The Secret Garden: Introduction
The Secret Garden originally belonged to no 32 Sussex Square which was bought by its first owner, Lawrence Peel, younger brother of the Prime Minister, in 1830. Several of the grand houses in the square had extensive gardens, each of which was accessed through a tunnel leading from the appropriate house. The Secret Garden is now the only remaining one of these. It is ‘secret’ because it is an oasis, a delightful walled garden hidden from view, in the midst of suburban Kemp Town. Originally a 'pleasure garden', it led to a kitchen garden beyond.
The Secret Garden was purchased by the family of Antony Dale, founder of the Regency Society, in 1950. It was cared for by Antony and his wife (later widow), Yvonne Dale. Yvonne gave great consideration to the future of this valuable piece of land in central Brighton. Rather than sell it for development, it was her wish that this very special garden should remain as a haven for the use of the community and others, and for artistic purposes.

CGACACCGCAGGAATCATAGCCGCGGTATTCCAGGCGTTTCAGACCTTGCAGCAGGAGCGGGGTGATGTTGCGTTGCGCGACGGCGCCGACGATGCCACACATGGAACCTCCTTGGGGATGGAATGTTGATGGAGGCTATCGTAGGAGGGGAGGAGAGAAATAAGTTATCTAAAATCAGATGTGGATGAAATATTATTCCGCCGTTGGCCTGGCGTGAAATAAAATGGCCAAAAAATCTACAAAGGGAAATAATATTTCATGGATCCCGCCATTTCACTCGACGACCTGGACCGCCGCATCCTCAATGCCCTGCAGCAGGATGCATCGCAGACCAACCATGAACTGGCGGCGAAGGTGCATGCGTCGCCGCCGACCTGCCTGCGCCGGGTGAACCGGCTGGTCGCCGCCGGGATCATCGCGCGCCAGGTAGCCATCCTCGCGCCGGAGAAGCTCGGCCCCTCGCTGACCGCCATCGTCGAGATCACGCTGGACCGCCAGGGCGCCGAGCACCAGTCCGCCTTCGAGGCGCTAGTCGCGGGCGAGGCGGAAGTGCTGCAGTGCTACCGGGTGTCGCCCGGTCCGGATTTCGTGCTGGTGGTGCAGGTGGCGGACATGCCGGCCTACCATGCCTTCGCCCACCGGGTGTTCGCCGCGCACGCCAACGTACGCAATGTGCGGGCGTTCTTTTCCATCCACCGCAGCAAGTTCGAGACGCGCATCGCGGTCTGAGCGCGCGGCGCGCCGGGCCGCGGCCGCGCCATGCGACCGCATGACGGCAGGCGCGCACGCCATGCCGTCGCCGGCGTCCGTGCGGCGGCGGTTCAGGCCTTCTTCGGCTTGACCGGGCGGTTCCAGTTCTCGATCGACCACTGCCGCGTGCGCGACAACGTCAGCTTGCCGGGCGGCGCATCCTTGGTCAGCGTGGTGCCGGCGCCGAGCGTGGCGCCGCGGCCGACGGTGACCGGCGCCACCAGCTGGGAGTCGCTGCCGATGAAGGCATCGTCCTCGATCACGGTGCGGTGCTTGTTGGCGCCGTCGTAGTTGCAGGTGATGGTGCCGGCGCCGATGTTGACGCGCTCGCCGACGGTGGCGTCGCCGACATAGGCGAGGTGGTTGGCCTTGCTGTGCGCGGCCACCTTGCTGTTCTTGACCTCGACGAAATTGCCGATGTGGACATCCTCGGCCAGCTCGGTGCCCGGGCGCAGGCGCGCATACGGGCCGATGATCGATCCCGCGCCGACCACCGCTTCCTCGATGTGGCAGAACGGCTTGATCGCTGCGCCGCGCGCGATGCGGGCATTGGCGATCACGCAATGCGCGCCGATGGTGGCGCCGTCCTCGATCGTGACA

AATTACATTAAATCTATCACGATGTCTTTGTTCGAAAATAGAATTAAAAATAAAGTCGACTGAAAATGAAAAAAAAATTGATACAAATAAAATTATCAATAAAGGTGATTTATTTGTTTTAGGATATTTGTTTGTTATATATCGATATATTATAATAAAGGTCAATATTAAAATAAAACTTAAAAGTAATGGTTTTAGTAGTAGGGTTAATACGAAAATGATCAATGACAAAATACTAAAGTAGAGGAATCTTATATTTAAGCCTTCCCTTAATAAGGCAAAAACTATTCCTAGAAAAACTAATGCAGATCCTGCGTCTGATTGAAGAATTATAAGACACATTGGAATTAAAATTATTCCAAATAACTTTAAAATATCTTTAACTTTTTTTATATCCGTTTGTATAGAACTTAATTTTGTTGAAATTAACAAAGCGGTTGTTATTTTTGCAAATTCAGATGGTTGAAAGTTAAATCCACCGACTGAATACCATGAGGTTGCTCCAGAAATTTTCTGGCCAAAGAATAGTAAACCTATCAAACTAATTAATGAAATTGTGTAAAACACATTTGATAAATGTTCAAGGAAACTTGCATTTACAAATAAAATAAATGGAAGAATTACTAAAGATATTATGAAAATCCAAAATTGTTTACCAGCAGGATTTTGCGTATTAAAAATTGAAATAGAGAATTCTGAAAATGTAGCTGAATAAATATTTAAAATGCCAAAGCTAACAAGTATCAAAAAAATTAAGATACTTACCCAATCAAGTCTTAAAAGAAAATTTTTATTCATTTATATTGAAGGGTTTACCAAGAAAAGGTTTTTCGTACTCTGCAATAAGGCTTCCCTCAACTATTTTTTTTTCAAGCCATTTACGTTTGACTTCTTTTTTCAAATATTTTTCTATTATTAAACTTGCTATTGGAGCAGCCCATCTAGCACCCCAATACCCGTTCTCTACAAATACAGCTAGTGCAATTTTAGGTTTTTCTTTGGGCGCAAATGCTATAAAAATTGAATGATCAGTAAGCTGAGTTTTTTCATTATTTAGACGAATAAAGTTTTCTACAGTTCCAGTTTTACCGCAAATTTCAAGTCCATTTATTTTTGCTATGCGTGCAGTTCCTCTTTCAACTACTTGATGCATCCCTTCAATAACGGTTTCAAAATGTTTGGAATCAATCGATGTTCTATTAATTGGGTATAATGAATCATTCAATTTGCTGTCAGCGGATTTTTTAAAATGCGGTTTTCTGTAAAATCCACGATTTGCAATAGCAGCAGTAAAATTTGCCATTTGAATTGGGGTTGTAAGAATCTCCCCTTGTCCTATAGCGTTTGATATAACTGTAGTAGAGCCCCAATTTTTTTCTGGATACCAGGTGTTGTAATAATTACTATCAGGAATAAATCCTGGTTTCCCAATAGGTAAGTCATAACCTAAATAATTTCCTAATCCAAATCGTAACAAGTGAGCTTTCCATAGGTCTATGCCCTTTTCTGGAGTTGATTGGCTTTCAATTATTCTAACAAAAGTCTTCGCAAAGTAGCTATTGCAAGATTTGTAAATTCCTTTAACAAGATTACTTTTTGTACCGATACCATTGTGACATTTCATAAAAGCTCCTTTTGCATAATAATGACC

Yvonne was a staunch supporter of the Regency Society, and she approached Gavin Henderson CBE, a notable Brighton resident and former Artistic Director of Brighton Festival, who was at that time Chair of the Society. Gavin had the inspired idea of creating a sculpture park within a beautifully planted English garden, run by a board of carefully selected Trustees. Under Gavin’s chairmanship, the Trustees have been raising funds for the project. They have installed double gates and a landscaped slope for the delivery and removal of major pieces of sculpture – and for disabled access. The garden has been imaginatively redesigned by the experienced plantsman Nick Dwyer to make it the perfect setting for works of art and peaceful relaxation.
Black Blackbird and other sculptures by the distinguished sculptor Hamish Black was the first exhibition in the Secret Garden – a prelude to a programme of temporary exhibitions which will feature established sculptors and the finest emerging new talents. This first exhibition was generously supported by the Foyle Foundation.